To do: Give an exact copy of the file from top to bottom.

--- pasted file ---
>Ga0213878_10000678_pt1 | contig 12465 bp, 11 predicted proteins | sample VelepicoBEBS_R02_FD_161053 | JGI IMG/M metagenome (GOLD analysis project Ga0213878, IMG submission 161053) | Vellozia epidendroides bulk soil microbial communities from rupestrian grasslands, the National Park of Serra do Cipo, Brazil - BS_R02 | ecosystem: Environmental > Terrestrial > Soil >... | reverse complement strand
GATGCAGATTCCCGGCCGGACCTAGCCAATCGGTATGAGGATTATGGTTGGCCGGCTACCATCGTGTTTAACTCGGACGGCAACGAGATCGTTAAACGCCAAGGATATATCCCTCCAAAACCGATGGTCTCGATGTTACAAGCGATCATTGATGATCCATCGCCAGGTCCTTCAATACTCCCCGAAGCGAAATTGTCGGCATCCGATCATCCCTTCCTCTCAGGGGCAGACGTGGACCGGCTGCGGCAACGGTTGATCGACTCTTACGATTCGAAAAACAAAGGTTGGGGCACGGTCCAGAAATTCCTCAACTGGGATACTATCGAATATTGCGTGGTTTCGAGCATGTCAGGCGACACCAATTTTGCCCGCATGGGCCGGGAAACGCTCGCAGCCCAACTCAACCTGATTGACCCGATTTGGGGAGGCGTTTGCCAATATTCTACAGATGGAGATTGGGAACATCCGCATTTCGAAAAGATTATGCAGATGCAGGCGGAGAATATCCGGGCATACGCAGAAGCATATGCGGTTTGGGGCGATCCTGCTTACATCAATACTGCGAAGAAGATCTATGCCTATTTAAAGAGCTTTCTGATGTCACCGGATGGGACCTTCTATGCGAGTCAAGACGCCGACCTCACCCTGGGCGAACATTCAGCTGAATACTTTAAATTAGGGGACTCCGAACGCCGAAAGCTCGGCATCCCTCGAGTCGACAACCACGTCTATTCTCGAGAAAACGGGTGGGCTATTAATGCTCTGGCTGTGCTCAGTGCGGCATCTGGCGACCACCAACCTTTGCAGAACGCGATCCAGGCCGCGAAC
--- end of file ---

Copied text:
>Ga0213878_10000678_pt1 | contig 12465 bp, 11 predicted proteins | sample VelepicoBEBS_R02_FD_161053 | JGI IMG/M metagenome (GOLD analysis project Ga0213878, IMG submission 161053) | Vellozia epidendroides bulk soil microbial communities from rupestrian grasslands, the National Park of Serra do Cipo, Brazil - BS_R02 | ecosystem: Environmental > Terrestrial > Soil >... | reverse complement strand
GATGCAGATTCCCGGCCGGACCTAGCCAATCGGTATGAGGATTATGGTTGGCCGGCTACCATCGTGTTTAACTCGGACGGCAACGAGATCGTTAAACGCCAAGGATATATCCCTCCAAAACCGATGGTCTCGATGTTACAAGCGATCATTGATGATCCATCGCCAGGTCCTTCAATACTCCCCGAAGCGAAATTGTCGGCATCCGATCATCCCTTCCTCTCAGGGGCAGACGTGGACCGGCTGCGGCAACGGTTGATCGACTCTTACGATTCGAAAAACAAAGGTTGGGGCACGGTCCAGAAATTCCTCAACTGGGATACTATCGAATATTGCGTGGTTTCGAGCATGTCAGGCGACACCAATTTTGCCCGCATGGGCCGGGAAACGCTCGCAGCCCAACTCAACCTGATTGACCCGATTTGGGGAGGCGTTTGCCAATATTCTACAGATGGAGATTGGGAACATCCGCATTTCGAAAAGATTATGCAGATGCAGGCGGAGAATATCCGGGCATACGCAGAAGCATATGCGGTTTGGGGCGATCCTGCTTACATCAATACTGCGAAGAAGATCTATGCCTATTTAAAGAGCTTTCTGATGTCACCGGATGGGACCTTCTATGCGAGTCAAGACGCCGACCTCACCCTGGGCGAACATTCAGCTGAATACTTTAAATTAGGGGACTCCGAACGCCGAAAGCTCGGCATCCCTCGAGTCGACAACCACGTCTATTCTCGAGAAAACGGGTGGGCTATTAATGCTCTGGCTGTGCTCAGTGCGGCATCTGGCGACCACCAACCTTTGCAGAACGCGATCCAGGCCGCGAAC